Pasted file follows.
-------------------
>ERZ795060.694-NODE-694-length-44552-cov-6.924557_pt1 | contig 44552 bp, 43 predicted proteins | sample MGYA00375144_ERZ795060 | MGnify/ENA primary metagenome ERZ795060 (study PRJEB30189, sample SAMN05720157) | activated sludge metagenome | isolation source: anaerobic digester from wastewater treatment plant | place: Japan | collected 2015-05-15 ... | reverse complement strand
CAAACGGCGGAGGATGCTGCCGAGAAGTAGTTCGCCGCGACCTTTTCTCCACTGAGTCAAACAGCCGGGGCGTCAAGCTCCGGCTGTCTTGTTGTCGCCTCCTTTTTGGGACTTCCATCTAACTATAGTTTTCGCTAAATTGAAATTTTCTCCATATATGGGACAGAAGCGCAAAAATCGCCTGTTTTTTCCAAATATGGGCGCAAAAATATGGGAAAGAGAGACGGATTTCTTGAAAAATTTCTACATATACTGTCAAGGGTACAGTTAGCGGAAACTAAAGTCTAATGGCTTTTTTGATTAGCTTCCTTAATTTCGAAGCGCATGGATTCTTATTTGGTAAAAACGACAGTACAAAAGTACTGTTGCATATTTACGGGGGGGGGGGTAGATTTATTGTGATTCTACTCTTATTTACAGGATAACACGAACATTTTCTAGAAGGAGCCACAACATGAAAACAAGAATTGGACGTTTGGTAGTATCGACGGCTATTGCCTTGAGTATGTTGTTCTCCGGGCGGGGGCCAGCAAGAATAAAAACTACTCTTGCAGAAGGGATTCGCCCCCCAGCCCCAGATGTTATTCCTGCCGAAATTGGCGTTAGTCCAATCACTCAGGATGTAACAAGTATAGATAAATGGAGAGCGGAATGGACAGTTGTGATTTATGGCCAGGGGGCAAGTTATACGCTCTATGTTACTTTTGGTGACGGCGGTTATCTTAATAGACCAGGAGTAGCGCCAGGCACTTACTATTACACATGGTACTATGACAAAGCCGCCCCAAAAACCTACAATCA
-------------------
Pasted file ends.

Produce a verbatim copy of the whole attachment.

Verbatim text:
>ERZ795060.694-NODE-694-length-44552-cov-6.924557_pt1 | contig 44552 bp, 43 predicted proteins | sample MGYA00375144_ERZ795060 | MGnify/ENA primary metagenome ERZ795060 (study PRJEB30189, sample SAMN05720157) | activated sludge metagenome | isolation source: anaerobic digester from wastewater treatment plant | place: Japan | collected 2015-05-15 ... | reverse complement strand
CAAACGGCGGAGGATGCTGCCGAGAAGTAGTTCGCCGCGACCTTTTCTCCACTGAGTCAAACAGCCGGGGCGTCAAGCTCCGGCTGTCTTGTTGTCGCCTCCTTTTTGGGACTTCCATCTAACTATAGTTTTCGCTAAATTGAAATTTTCTCCATATATGGGACAGAAGCGCAAAAATCGCCTGTTTTTTCCAAATATGGGCGCAAAAATATGGGAAAGAGAGACGGATTTCTTGAAAAATTTCTACATATACTGTCAAGGGTACAGTTAGCGGAAACTAAAGTCTAATGGCTTTTTTGATTAGCTTCCTTAATTTCGAAGCGCATGGATTCTTATTTGGTAAAAACGACAGTACAAAAGTACTGTTGCATATTTACGGGGGGGGGGGTAGATTTATTGTGATTCTACTCTTATTTACAGGATAACACGAACATTTTCTAGAAGGAGCCACAACATGAAAACAAGAATTGGACGTTTGGTAGTATCGACGGCTATTGCCTTGAGTATGTTGTTCTCCGGGCGGGGGCCAGCAAGAATAAAAACTACTCTTGCAGAAGGGATTCGCCCCCCAGCCCCAGATGTTATTCCTGCCGAAATTGGCGTTAGTCCAATCACTCAGGATGTAACAAGTATAGATAAATGGAGAGCGGAATGGACAGTTGTGATTTATGGCCAGGGGGCAAGTTATACGCTCTATGTTACTTTTGGTGACGGCGGTTATCTTAATAGACCAGGAGTAGCGCCAGGCACTTACTATTACACATGGTACTATGACAAAGCCGCCCCAAAAACCTACAATCA